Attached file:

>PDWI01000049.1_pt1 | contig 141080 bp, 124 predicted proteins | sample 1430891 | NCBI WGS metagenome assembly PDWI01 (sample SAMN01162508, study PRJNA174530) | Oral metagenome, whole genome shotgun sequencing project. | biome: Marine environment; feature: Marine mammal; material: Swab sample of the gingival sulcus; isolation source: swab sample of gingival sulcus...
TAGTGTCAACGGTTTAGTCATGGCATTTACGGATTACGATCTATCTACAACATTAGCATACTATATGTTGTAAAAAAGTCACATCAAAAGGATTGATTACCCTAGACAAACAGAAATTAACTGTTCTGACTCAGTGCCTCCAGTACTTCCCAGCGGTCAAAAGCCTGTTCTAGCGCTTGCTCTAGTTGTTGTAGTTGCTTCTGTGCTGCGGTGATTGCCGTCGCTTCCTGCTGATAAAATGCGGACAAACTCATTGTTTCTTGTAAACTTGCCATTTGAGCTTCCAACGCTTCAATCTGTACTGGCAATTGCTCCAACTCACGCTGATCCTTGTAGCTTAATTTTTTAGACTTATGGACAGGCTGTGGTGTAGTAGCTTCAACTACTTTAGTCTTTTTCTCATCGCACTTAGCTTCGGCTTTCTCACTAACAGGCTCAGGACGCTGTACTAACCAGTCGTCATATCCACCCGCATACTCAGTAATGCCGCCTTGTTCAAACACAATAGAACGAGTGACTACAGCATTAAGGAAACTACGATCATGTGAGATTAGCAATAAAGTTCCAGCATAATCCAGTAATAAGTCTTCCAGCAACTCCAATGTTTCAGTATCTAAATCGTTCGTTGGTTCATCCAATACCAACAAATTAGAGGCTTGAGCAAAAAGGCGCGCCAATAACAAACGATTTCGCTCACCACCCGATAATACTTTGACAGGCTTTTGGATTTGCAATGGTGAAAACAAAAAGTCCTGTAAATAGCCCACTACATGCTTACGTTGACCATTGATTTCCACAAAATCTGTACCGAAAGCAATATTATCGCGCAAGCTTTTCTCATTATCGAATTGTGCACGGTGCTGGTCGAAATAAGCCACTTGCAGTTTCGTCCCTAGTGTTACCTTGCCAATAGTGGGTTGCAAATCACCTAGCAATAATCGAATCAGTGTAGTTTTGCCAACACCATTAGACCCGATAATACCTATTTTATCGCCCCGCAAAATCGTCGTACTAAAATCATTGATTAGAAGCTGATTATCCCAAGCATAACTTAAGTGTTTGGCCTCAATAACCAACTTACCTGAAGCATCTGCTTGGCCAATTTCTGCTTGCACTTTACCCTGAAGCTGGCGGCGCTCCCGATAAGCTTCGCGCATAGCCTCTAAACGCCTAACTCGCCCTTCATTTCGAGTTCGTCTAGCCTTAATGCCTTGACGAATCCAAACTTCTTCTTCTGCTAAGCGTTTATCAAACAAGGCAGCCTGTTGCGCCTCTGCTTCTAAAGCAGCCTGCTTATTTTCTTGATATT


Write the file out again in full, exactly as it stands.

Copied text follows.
>PDWI01000049.1_pt1 | contig 141080 bp, 124 predicted proteins | sample 1430891 | NCBI WGS metagenome assembly PDWI01 (sample SAMN01162508, study PRJNA174530) | Oral metagenome, whole genome shotgun sequencing project. | biome: Marine environment; feature: Marine mammal; material: Swab sample of the gingival sulcus; isolation source: swab sample of gingival sulcus...
TAGTGTCAACGGTTTAGTCATGGCATTTACGGATTACGATCTATCTACAACATTAGCATACTATATGTTGTAAAAAAGTCACATCAAAAGGATTGATTACCCTAGACAAACAGAAATTAACTGTTCTGACTCAGTGCCTCCAGTACTTCCCAGCGGTCAAAAGCCTGTTCTAGCGCTTGCTCTAGTTGTTGTAGTTGCTTCTGTGCTGCGGTGATTGCCGTCGCTTCCTGCTGATAAAATGCGGACAAACTCATTGTTTCTTGTAAACTTGCCATTTGAGCTTCCAACGCTTCAATCTGTACTGGCAATTGCTCCAACTCACGCTGATCCTTGTAGCTTAATTTTTTAGACTTATGGACAGGCTGTGGTGTAGTAGCTTCAACTACTTTAGTCTTTTTCTCATCGCACTTAGCTTCGGCTTTCTCACTAACAGGCTCAGGACGCTGTACTAACCAGTCGTCATATCCACCCGCATACTCAGTAATGCCGCCTTGTTCAAACACAATAGAACGAGTGACTACAGCATTAAGGAAACTACGATCATGTGAGATTAGCAATAAAGTTCCAGCATAATCCAGTAATAAGTCTTCCAGCAACTCCAATGTTTCAGTATCTAAATCGTTCGTTGGTTCATCCAATACCAACAAATTAGAGGCTTGAGCAAAAAGGCGCGCCAATAACAAACGATTTCGCTCACCACCCGATAATACTTTGACAGGCTTTTGGATTTGCAATGGTGAAAACAAAAAGTCCTGTAAATAGCCCACTACATGCTTACGTTGACCATTGATTTCCACAAAATCTGTACCGAAAGCAATATTATCGCGCAAGCTTTTCTCATTATCGAATTGTGCACGGTGCTGGTCGAAATAAGCCACTTGCAGTTTCGTCCCTAGTGTTACCTTGCCAATAGTGGGTTGCAAATCACCTAGCAATAATCGAATCAGTGTAGTTTTGCCAACACCATTAGACCCGATAATACCTATTTTATCGCCCCGCAAAATCGTCGTACTAAAATCATTGATTAGAAGCTGATTATCCCAAGCATAACTTAAGTGTTTGGCCTCAATAACCAACTTACCTGAAGCATCTGCTTGGCCAATTTCTGCTTGCACTTTACCCTGAAGCTGGCGGCGCTCCCGATAAGCTTCGCGCATAGCCTCTAAACGCCTAACTCGCCCTTCATTTCGAGTTCGTCTAGCCTTAATGCCTTGACGAATCCAAACTTCTTCTTCTGCTAAGCGTTTATCAAACAAGGCAGCCTGTTGCGCCTCTGCTTCTAAAGCAGCCTGCTTATTTTCTTGATATT